• Implement a consistent sleep routine to ensure your child gets enough sleep. The schedules will be even more important for school-age children.
  • Teach responsibility and independence. Do not overprotect them against all frustration or mistakes. Misunderstanding will help them build resilience and learn to overcome life’s challenges,
  • Do not carry your children’s backpacks, do not carry the homework they forgot, do not peel bananas or peel oranges if they can do it on their own (4-5 years). Instead of giving them the fish, teach them to fish.
  • Teach them to wait and delay gratification.
  • Provide opportunities for “boredom”, since boredom is the moment when creativity awakens. Do not feel responsible for always keeping children entertained.
  • Do not use technology as a cure for boredom, nor offer it at the first second of inactivity.
  • Avoid using technology during meals, in cars, restaurants, shopping centers. Use these moments as opportunities to socialize by training the brains to know how to work when they are in mode: “boredom”
  • Help them create a “bottle of boredom” with activity ideas for when they are bored.
  • Be emotionally available to connect with children and teach them self-regulation and social skills.
  • Turn off the phones at night when children have to go to bed to avoid digital distraction.
  • Become a regulator or emotional trainer for your children. Teach them to recognize and manage their own frustrations and anger.
  • Teach them to greet, to take turns, to share without running out of anything, to say thank you and please, to acknowledge the error and apologize (do not force them), be a model of all those values ​​you instill.
  • Connect emotionally – smile, hug, kiss, tickle, read, dance, jump, play or crawl with them.

3. Notice. Sherman County Court Session, Dec. 18

ShermanCoLogoThe Sherman County Court session scheduled for Wednesday, December 18th, at 9:00 a.m. will be held in the Commissioners Meeting Room at the Sherman County Courthouse, 500 Court Street, Moro, Oregon, 97039. The agenda, including updates, will be posted on the Sherman County website at https://www.co.sherman.or.us/sherman-county-court-draft-agendas/.


4. Live Each Day to the Fullest

For some, today’s topic will create a little discomfort. Please do not be concerned. A little discomfort is usually a good thing, not something to be avoided. It’s a sign of impending growth. Here goes: When it comes to “near death” experiences, most people report some common feelings. Let’s take a look at what that encompasses.

What we are talking about is not what their experience of death is like. We are referring to their altered attitude toward life. Almost every single survivor reports feeling more connected to humanity and less concerned about self.

For example, in 1973, when Stevie Wonder came out of a four-day coma after an automobile accident, he deepened his commitment to helping his fellow man. “I will not be operating so much ‘on’ time as ‘in’ time,” he said, meaning that he would strive to help others before it was too late.

This is exactly what people in similar circumstances report they feel – an overwhelming desire to be of service. For many of us, it seems to take a severe shakeup or a close-call with death to wake us up to our own sense of purpose and what we truly value. It’s just like Ebenezer Scrooge, in Charles Dickens’ story “A Christmas Carol.” He had to be shown his own death before the spirits could convince him to change his ways.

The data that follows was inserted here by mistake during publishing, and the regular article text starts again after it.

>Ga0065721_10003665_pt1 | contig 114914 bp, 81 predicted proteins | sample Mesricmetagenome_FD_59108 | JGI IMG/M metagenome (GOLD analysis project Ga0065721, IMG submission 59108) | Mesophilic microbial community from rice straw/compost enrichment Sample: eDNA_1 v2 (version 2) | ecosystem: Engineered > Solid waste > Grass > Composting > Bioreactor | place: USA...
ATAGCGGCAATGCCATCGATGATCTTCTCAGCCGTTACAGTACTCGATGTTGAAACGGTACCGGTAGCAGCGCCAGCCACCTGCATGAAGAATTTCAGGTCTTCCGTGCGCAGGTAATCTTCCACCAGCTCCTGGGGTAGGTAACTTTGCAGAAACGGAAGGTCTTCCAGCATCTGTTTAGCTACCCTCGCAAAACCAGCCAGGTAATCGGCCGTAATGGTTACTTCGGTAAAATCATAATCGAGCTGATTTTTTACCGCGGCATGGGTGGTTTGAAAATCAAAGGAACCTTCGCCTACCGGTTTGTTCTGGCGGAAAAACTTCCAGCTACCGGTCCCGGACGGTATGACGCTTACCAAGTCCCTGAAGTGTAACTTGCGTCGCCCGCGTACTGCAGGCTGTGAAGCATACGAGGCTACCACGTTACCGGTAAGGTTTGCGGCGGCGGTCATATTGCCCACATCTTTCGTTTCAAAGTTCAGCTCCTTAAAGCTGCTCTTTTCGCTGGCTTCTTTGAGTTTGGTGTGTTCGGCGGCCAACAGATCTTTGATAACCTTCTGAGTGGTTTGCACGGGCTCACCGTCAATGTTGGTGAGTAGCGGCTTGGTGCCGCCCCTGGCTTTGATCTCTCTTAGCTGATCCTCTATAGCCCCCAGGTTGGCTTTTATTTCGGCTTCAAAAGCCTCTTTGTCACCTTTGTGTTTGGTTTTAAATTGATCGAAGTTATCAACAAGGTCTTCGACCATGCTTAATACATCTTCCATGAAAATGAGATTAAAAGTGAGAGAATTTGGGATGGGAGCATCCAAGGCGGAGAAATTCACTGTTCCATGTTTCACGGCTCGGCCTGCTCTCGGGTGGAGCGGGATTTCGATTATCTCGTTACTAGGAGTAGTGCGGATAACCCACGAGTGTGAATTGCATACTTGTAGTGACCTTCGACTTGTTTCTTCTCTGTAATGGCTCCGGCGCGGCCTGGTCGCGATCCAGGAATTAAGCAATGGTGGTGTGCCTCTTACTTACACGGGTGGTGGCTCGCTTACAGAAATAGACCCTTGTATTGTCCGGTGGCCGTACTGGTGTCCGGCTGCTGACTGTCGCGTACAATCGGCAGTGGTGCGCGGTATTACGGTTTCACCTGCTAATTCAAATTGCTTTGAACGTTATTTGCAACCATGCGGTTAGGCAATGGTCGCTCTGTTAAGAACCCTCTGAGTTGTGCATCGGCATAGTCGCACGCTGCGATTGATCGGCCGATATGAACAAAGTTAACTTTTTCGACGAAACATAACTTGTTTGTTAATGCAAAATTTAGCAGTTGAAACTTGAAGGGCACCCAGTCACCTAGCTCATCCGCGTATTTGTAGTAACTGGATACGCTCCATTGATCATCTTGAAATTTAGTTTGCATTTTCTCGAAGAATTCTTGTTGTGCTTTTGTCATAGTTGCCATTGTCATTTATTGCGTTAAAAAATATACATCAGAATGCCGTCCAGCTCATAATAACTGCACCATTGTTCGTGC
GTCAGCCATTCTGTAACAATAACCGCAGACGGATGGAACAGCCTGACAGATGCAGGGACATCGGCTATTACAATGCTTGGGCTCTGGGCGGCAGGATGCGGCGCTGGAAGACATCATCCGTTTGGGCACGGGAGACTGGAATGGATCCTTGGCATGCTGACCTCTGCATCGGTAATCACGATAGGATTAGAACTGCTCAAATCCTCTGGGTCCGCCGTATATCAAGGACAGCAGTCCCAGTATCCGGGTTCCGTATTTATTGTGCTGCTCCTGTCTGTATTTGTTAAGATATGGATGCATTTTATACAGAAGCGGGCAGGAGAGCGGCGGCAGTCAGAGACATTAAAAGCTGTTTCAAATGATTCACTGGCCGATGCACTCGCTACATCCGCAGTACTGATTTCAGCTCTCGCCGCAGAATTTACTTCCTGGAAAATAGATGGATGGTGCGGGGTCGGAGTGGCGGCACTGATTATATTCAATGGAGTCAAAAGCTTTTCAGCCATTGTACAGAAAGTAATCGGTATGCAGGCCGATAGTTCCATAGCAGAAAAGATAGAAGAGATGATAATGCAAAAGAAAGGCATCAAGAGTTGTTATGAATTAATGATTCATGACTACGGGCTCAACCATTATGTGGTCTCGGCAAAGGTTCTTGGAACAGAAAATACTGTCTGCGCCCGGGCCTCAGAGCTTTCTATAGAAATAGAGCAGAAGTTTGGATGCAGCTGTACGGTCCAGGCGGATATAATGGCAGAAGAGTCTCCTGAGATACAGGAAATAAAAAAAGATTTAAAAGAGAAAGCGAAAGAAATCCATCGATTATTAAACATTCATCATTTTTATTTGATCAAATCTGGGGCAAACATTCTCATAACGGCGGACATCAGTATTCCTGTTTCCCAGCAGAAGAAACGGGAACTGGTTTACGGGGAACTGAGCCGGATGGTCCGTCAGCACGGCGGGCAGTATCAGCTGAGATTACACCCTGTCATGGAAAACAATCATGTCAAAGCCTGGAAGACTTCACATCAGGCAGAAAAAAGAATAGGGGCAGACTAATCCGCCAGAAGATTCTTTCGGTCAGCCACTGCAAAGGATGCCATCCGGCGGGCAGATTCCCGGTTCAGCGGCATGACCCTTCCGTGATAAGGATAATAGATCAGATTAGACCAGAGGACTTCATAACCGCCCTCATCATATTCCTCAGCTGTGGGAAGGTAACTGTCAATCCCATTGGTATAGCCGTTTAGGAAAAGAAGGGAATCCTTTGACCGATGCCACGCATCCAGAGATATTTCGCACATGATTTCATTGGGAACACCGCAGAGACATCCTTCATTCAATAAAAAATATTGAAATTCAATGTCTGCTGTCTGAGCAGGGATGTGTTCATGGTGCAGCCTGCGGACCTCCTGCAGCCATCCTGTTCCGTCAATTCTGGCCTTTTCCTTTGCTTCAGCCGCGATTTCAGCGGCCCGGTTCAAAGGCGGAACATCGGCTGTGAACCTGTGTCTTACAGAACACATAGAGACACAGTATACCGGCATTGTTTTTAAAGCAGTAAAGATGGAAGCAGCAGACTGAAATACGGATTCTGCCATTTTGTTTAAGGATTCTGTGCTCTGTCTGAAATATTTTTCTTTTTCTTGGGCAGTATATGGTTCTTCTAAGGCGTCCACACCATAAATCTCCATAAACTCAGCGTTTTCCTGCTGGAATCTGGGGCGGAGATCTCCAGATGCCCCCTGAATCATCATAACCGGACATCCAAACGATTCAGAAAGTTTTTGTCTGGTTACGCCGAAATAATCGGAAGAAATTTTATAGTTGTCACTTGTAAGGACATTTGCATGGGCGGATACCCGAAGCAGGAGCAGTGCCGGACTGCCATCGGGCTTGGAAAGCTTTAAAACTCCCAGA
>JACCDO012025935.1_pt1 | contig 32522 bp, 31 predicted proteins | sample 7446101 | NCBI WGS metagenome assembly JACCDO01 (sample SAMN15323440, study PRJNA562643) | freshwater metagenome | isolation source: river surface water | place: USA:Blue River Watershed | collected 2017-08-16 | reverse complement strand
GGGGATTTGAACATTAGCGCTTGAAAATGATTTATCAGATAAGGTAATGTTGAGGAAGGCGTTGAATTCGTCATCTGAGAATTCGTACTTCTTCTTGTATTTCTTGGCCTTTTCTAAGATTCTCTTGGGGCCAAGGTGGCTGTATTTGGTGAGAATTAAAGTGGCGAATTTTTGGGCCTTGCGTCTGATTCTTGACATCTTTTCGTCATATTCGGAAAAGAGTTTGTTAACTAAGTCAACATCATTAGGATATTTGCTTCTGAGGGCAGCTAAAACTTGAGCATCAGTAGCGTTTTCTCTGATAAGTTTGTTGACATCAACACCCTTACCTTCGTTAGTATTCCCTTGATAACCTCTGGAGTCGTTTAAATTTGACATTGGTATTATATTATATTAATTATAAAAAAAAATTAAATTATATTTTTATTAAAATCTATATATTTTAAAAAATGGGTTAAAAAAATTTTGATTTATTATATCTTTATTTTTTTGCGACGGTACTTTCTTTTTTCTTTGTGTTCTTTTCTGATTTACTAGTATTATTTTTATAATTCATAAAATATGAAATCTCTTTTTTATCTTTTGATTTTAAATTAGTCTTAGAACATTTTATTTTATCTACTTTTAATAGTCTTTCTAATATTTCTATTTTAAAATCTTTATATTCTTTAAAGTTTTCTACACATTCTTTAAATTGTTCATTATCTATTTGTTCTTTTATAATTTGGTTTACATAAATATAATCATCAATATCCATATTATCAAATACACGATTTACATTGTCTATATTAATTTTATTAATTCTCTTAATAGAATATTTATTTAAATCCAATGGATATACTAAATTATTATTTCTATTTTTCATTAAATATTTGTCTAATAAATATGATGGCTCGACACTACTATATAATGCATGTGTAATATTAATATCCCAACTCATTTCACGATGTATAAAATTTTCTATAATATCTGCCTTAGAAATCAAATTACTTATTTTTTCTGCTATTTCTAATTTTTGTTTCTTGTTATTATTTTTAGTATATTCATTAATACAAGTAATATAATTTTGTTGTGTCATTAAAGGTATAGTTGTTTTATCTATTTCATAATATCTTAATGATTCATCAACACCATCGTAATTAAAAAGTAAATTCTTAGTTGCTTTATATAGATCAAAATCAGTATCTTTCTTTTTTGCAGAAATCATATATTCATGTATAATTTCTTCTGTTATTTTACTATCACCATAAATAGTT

How would you live differently if you had just come back from the brink of death? Would you pay more attention to your business or to your family? What would you treasure? What would you stop doing? What would you start? What do you truly value?

Consider, if you will, that third level of happiness we talked about recently – Contribution. Perhaps we don’t need to have a near-death experience in order to live every day with gratitude, and to create the most complete life we can have. We don’t need to hear “angel wings” or be visited by ghosts in the night, in order to better connect to the world around us.

What do you think? Will you go back to your “regularly scheduled programming,” or start something new and vital in your life? ~The Pacific Institute


5. The Ten Cannots

In 1916, a minister and outspoken advocate for liberty, William J. H. Boetcker, published a pamphlet entitled The Ten Cannots:

You cannot bring about prosperity by discouraging thrift.

You cannot strengthen the weak by weakening the strong.

You cannot help the poor man by destroying the rich.

You cannot further the brotherhood of man by inciting class hatred.

You cannot build character and courage by taking away man’s initiative and independence.

You cannot help small men by tearing down big men.

You cannot lift the wage earner by pulling down the wage payer.

You cannot keep out of trouble by spending more than your income.

You cannot establish security on borrowed money.

You cannot help men permanently by doing for them what they will not do for themselves.

Fact is, the central government cannot give to anybody what it does not first take from


6. Links: Things to Think About & Things to Do

bird.owl.limbThe Deep Sea

Ag Daily. Farm Babe: Take a look inside an organic ‘factory farm’

Masters of Love. Science says lasting relationships come down to—you guessed it—kindness and generosity.

That Oregon Life: Classic Sleigh Rides in Oregon

Columbia Gorge Interpretive Center Museum, Stevenson, Washington

Fraud Alert. Public USB Charger Scam, Juice Jacking Criminals